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College Tips: Things To Consider Before Starting

Updated on August 13, 2017

College was a very impactful and enjoyable part of my life. My experience is not everyone's but hopefully there is something in here for you.


Choosing a Major

1. Research careers that interest you

You don't want to wing it when it comes to college. This may seem so far away but think a little bit about the jobs that might interest you. Look at what level of education is needed and how competitive the field is. See if there is a common thread with the skills and majors needed. This may be a good starting point for narrowing majors and departments. Through out college you are going to want to check and evaluate if you are in a field that gets you where you want to go.

2. People change their mind
Not everything you plan out now is set in stone. I started college thinking I was going to be a family doctor. Now I am a Mechanical Engineer. Things change and you change or you get a better understanding for what it is you signed up for. Figuring out what you are going do to make a living and contribute to society is hard to gauge when you are 17 or 18 years old. I have had friends that have always been confident about what they were going to be and became it and others who figured it out as they went through college and even later.

While I went into college thinking I would be a doctor I did not know that 100% and understood that could change. Hence, I wanted to make sure that if things fell through I would still be able to have good opportunities that worked for me with my degree. Because I did this, I had the flexibility to change my major within my sphere of interest without having to make up a lot of ground in classes. Plus, it did not force me down a path if it some time for me to decide.

Overall, if you are interested in an advanced degree but unsure if that is ultimately what you want, try to choose a major you can live with post graduation.


Choosing a College

1. Do they have your major(s)?
Make sure you are applying to schools that offer degrees for the things you want to do. Also, think about whether they offer other majors you were considering but did not choose. As mentioned above, you might change your mind about your degree and you don't want to have to change schools to get the major you want.

2. Big school or small school?
For everyone it is going to be a little different. Do you a small tight nit school which will remind you of Hogwarts? Alternatively, do you want a big school with a lot of people, organizations, a big sports program, and a huge alumni base? Do they have extracurricular activities that you are interested in? Do you want to know most of your classmates and dorm mates? Are the options for majors, acceptable? Are you trying to get in and get out or do you want to build a network you will take with you.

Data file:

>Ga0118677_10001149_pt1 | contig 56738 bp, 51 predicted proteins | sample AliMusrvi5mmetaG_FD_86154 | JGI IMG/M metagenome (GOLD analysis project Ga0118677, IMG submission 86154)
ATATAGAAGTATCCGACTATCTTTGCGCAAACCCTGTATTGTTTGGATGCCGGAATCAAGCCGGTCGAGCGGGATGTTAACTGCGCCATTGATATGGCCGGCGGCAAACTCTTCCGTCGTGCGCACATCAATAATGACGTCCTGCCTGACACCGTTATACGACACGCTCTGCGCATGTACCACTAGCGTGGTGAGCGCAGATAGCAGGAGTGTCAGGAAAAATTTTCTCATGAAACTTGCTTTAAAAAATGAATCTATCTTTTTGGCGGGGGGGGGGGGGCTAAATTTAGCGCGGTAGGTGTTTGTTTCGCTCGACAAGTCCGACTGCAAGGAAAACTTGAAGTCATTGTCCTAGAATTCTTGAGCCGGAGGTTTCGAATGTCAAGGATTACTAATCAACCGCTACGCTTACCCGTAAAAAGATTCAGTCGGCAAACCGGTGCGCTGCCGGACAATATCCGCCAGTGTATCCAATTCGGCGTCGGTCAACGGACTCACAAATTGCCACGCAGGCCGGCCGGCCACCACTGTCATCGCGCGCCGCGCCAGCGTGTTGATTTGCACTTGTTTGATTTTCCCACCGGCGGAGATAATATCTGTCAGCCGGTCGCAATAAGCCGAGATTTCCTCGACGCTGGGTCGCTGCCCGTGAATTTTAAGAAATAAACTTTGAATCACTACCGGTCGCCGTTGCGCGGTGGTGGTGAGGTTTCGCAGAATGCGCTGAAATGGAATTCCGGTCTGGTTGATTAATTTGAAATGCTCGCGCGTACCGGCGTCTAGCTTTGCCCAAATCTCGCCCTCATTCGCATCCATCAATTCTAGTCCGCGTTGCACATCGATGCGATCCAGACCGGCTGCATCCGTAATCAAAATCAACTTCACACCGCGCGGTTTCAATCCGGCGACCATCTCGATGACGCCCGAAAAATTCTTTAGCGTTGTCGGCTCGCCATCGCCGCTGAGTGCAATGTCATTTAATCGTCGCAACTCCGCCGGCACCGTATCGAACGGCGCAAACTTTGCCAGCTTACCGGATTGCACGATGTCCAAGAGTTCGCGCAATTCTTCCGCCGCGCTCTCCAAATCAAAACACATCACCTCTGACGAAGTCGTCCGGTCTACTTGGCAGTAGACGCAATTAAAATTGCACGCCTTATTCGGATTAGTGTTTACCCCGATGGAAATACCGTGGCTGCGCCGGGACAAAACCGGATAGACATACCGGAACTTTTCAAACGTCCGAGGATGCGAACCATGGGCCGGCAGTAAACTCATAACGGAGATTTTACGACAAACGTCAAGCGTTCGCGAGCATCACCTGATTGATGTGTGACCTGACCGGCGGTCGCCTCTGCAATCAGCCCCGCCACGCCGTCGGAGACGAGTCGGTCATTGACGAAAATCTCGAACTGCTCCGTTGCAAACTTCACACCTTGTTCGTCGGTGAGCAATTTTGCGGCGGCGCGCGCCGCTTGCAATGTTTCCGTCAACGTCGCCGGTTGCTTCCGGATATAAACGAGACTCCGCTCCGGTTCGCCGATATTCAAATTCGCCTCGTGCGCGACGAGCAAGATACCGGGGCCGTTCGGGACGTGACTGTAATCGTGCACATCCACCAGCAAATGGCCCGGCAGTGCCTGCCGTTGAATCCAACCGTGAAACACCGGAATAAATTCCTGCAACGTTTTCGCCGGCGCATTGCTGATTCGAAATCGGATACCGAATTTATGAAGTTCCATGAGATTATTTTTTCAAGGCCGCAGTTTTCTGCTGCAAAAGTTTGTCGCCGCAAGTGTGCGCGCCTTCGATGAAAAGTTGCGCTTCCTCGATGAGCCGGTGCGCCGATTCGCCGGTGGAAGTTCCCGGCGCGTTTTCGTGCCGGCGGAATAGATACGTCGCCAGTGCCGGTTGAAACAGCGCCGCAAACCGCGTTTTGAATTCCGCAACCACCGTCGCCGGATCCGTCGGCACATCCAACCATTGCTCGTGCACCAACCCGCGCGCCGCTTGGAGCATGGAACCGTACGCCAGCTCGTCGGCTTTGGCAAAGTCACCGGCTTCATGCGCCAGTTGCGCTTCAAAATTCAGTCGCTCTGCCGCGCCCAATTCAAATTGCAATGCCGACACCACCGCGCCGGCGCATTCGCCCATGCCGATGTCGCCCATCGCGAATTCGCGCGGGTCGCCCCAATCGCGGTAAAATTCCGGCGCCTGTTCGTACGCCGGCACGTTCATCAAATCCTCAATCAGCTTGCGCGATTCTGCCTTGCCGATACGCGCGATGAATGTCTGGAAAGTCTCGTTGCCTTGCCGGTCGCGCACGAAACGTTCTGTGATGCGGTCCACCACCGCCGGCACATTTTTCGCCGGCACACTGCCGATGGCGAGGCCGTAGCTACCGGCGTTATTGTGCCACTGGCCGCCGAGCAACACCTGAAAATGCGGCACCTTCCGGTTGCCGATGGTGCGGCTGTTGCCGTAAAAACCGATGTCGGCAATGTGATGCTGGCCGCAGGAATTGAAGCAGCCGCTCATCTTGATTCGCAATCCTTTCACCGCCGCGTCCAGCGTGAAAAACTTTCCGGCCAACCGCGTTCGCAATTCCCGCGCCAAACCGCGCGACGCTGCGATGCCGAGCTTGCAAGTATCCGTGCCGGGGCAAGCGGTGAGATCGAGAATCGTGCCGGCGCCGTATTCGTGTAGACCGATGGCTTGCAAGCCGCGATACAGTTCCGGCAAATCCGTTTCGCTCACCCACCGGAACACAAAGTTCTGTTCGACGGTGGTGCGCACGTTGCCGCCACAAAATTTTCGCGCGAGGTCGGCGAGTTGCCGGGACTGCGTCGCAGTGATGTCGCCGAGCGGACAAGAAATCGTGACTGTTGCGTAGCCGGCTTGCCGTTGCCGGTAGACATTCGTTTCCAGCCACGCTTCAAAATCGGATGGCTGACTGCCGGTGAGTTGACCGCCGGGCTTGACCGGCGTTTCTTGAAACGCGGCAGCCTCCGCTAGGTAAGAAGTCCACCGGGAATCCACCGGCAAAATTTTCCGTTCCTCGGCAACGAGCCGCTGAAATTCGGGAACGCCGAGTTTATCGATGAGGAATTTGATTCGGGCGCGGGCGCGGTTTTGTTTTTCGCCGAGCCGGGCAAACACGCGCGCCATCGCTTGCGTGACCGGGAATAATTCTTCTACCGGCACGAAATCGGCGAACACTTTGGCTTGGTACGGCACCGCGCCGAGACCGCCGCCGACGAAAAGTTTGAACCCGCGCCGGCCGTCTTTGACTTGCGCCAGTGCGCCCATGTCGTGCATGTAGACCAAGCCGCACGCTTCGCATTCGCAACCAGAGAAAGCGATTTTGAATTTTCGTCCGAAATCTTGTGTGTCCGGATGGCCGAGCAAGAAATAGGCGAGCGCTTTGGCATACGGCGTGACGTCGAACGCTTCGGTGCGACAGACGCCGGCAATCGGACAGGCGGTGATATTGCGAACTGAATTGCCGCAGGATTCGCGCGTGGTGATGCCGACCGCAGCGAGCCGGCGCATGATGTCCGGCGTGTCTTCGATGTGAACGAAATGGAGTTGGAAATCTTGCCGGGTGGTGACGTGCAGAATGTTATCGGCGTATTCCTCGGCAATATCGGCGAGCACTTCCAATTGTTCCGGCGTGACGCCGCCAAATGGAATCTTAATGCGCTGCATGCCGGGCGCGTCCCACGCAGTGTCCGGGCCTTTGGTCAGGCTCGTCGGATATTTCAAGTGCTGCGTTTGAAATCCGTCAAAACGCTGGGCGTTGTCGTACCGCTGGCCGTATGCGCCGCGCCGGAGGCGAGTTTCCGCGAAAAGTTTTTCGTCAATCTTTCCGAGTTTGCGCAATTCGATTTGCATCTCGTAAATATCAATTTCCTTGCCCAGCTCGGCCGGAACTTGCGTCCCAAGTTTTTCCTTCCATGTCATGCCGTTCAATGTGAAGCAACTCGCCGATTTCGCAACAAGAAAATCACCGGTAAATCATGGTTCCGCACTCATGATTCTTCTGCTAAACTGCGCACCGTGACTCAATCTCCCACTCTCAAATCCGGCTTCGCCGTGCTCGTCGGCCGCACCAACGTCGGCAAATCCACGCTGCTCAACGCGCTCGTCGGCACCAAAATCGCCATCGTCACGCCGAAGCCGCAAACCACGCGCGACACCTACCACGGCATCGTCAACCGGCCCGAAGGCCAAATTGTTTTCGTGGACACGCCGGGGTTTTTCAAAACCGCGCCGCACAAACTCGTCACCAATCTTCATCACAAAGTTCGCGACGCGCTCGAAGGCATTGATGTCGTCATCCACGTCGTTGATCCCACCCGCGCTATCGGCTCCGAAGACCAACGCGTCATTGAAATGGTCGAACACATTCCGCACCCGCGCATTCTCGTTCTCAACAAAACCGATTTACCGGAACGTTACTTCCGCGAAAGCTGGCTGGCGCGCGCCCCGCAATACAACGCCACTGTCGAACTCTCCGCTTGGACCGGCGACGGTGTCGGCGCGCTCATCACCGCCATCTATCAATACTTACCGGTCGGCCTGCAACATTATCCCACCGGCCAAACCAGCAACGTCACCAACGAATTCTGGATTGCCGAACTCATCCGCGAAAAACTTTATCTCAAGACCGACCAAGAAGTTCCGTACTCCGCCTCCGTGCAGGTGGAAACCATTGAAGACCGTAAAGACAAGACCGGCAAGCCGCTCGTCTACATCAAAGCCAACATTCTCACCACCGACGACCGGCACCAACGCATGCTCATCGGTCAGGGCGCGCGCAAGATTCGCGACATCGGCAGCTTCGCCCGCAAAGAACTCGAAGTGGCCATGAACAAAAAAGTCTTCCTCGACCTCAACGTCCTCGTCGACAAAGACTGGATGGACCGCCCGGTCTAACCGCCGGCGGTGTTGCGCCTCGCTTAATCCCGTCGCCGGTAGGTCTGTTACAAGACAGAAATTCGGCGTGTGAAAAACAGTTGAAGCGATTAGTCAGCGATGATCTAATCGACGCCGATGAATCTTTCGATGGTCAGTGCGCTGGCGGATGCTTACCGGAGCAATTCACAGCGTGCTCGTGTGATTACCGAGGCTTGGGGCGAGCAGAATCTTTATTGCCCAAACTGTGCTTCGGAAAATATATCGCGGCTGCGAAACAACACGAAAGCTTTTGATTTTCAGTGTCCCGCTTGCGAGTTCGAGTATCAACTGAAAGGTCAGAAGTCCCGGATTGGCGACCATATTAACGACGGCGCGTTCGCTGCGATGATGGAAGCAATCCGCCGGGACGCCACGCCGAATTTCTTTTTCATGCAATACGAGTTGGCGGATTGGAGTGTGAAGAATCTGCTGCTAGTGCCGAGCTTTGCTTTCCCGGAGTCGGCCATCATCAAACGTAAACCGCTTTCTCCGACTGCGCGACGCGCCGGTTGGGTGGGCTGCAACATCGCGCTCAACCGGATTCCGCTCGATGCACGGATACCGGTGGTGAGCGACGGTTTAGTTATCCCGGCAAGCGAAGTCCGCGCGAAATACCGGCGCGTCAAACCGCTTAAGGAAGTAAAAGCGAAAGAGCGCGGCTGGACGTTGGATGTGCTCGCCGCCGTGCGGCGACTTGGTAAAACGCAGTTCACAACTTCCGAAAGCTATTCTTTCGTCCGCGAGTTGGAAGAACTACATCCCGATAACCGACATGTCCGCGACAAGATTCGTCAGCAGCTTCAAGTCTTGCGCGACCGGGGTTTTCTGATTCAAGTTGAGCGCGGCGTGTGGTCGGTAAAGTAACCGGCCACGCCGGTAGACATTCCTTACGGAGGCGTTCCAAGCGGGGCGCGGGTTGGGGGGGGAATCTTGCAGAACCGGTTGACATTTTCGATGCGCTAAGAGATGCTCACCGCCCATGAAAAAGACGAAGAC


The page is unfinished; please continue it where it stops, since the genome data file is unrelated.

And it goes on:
3. Costs
Not all colleges and universities are created equal and not all carry the same price tag. Do not assume that the more your degree costs the more it is worth, because it simply is not true. That being said some universities may offer unique opportunities and experiences that you can not get somewhere else. For example, one school may be extremely strong in your major or may you want to live out of state. Depending on your passion, these can influence your decision. Also take into account factors like in state and out of state tuition and living costs overall. Going to school at your local university versus NYU or OSU will all carry a different price tag. This is not to say go for the cheapest option for your education but undeniably it needs to be reviewed and carefully considered. There is about a trillion dollars of college debt in the United States and paying it off can be a huge burden so don't underestimate it. In some cases, you can be paying for the decision you made at 18 all the way through your 30's.


There is no Cookie Cutter Path

1. A four year degree is not for everyone
Not every job requires a four year degree and college is not for everyone. I am not saying college is bad or that some people are not cut out for it but not every career requires a Bachelor's degree and it does not by default make you more successful, happy, or wealthy. There are various good paying, high demand jobs that only need apprenticeships or 2 year degrees: such as welders, machinists, electricians, pipe fitters, IT associates, and operators to name a few. Keep in mind that the average student debt is about $30,000 and it is a 4-5 year investment of your time. If you don't have career aspirations that align with a college degree or have no idea what you want to do; working, gaining experience, and saving money while you figure it out is a good use of your time.

2. Think about What You Might Want to Do for a Living
It may seem like a given, but I can not tell you how many times people have chosen majors without really thinking about this. I am not talking about knowing the specific job you want to choose but know what options are out there and whether some of them look interesting. If you like history but do not want be a teacher, historian, curator or potentially a journalist; odds are you should not choose History as your degree. Find a degree that offers careers you are interested in and get a minor in History or take some free online classes on the side if you still want to learn more about the Ottoman Empire or Abraham Lincoln.


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